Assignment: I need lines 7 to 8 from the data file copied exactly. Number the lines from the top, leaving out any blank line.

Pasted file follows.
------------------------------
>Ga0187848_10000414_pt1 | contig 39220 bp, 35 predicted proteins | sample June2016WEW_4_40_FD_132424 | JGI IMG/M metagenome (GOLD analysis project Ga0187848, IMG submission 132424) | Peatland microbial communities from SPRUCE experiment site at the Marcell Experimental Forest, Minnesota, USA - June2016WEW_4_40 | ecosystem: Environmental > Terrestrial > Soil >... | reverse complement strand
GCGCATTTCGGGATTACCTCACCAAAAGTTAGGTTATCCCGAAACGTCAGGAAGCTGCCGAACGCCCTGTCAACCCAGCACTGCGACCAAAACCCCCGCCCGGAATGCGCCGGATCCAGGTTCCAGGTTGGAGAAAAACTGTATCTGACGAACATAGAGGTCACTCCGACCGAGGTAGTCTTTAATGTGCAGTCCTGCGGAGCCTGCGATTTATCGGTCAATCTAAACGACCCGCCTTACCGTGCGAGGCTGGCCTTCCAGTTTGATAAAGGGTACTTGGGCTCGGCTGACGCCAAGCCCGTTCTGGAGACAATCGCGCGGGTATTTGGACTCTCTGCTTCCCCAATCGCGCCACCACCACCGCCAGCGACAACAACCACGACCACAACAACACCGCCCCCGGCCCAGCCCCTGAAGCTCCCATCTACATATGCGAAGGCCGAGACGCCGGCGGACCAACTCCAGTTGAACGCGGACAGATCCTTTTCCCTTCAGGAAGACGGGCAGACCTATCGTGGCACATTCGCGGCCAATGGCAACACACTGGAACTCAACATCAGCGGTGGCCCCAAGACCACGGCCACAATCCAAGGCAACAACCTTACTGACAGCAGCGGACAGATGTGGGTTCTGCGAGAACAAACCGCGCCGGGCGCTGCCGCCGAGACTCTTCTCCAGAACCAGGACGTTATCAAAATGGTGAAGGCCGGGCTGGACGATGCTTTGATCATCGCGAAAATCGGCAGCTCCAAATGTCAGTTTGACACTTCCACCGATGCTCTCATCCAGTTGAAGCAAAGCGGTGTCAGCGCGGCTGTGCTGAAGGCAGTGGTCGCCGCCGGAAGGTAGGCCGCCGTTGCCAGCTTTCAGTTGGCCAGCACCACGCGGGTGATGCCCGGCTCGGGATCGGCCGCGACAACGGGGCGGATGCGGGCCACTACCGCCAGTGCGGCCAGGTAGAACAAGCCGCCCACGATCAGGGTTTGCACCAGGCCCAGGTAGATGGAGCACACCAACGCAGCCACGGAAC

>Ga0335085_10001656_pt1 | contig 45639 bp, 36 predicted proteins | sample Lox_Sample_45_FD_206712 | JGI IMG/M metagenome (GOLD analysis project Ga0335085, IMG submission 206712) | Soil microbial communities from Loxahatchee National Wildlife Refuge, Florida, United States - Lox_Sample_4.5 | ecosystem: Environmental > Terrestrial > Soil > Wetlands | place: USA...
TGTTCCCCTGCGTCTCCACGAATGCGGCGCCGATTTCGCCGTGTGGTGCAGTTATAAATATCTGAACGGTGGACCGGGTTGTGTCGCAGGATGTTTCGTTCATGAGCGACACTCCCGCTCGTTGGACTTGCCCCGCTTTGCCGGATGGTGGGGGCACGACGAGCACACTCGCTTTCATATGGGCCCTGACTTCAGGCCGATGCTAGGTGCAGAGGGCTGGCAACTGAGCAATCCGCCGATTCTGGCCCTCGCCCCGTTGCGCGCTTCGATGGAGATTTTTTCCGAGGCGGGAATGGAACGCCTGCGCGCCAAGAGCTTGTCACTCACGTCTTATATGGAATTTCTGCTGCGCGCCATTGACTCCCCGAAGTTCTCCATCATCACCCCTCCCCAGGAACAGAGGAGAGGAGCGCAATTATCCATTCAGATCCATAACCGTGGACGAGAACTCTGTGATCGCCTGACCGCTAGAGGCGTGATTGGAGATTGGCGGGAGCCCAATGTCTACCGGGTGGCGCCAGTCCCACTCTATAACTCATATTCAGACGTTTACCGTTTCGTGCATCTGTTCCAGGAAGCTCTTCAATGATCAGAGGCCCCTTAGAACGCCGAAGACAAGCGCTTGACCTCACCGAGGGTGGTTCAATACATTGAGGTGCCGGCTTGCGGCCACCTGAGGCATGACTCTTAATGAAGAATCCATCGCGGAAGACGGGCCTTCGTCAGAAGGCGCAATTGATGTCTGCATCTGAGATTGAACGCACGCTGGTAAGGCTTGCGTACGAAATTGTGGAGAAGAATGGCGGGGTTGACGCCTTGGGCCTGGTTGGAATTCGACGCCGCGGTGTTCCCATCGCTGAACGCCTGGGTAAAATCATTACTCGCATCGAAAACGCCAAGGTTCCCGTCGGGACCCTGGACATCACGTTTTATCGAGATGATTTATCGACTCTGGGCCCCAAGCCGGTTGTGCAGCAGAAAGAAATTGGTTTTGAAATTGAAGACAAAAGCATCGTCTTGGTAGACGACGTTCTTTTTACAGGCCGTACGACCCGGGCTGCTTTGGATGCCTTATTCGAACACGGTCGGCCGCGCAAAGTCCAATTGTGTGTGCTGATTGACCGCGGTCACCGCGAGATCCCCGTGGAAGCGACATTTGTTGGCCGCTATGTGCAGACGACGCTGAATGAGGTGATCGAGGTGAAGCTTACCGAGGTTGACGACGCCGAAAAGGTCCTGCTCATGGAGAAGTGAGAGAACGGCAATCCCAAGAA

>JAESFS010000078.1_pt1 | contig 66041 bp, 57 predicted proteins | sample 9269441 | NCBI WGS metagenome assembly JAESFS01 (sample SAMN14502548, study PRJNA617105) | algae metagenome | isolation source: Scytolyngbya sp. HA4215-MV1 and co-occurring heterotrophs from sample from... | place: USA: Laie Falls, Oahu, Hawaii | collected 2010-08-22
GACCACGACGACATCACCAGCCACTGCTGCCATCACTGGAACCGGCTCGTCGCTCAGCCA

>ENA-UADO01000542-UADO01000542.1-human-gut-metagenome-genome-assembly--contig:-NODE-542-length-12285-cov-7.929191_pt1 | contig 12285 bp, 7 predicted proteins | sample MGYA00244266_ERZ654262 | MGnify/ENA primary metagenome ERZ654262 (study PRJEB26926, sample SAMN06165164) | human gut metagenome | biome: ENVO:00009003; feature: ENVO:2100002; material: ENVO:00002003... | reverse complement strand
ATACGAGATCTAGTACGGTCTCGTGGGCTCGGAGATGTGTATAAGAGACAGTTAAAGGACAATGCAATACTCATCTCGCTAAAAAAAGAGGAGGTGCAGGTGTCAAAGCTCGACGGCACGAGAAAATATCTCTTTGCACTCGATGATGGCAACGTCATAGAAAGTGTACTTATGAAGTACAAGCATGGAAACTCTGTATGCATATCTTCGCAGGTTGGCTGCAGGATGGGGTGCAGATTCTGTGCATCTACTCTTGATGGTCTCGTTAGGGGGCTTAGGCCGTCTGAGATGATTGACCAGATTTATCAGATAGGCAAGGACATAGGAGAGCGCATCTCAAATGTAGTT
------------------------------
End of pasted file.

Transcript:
>ENA-UADO01000542-UADO01000542.1-human-gut-metagenome-genome-assembly--contig:-NODE-542-length-12285-cov-7.929191_pt1 | contig 12285 bp, 7 predicted proteins | sample MGYA00244266_ERZ654262 | MGnify/ENA primary metagenome ERZ654262 (study PRJEB26926, sample SAMN06165164) | human gut metagenome | biome: ENVO:00009003; feature: ENVO:2100002; material: ENVO:00002003... | reverse complement strand
ATACGAGATCTAGTACGGTCTCGTGGGCTCGGAGATGTGTATAAGAGACAGTTAAAGGACAATGCAATACTCATCTCGCTAAAAAAAGAGGAGGTGCAGGTGTCAAAGCTCGACGGCACGAGAAAATATCTCTTTGCACTCGATGATGGCAACGTCATAGAAAGTGTACTTATGAAGTACAAGCATGGAAACTCTGTATGCATATCTTCGCAGGTTGGCTGCAGGATGGGGTGCAGATTCTGTGCATCTACTCTTGATGGTCTCGTTAGGGGGCTTAGGCCGTCTGAGATGATTGACCAGATTTATCAGATAGGCAAGGACATAGGAGAGCGCATCTCAAATGTAGTT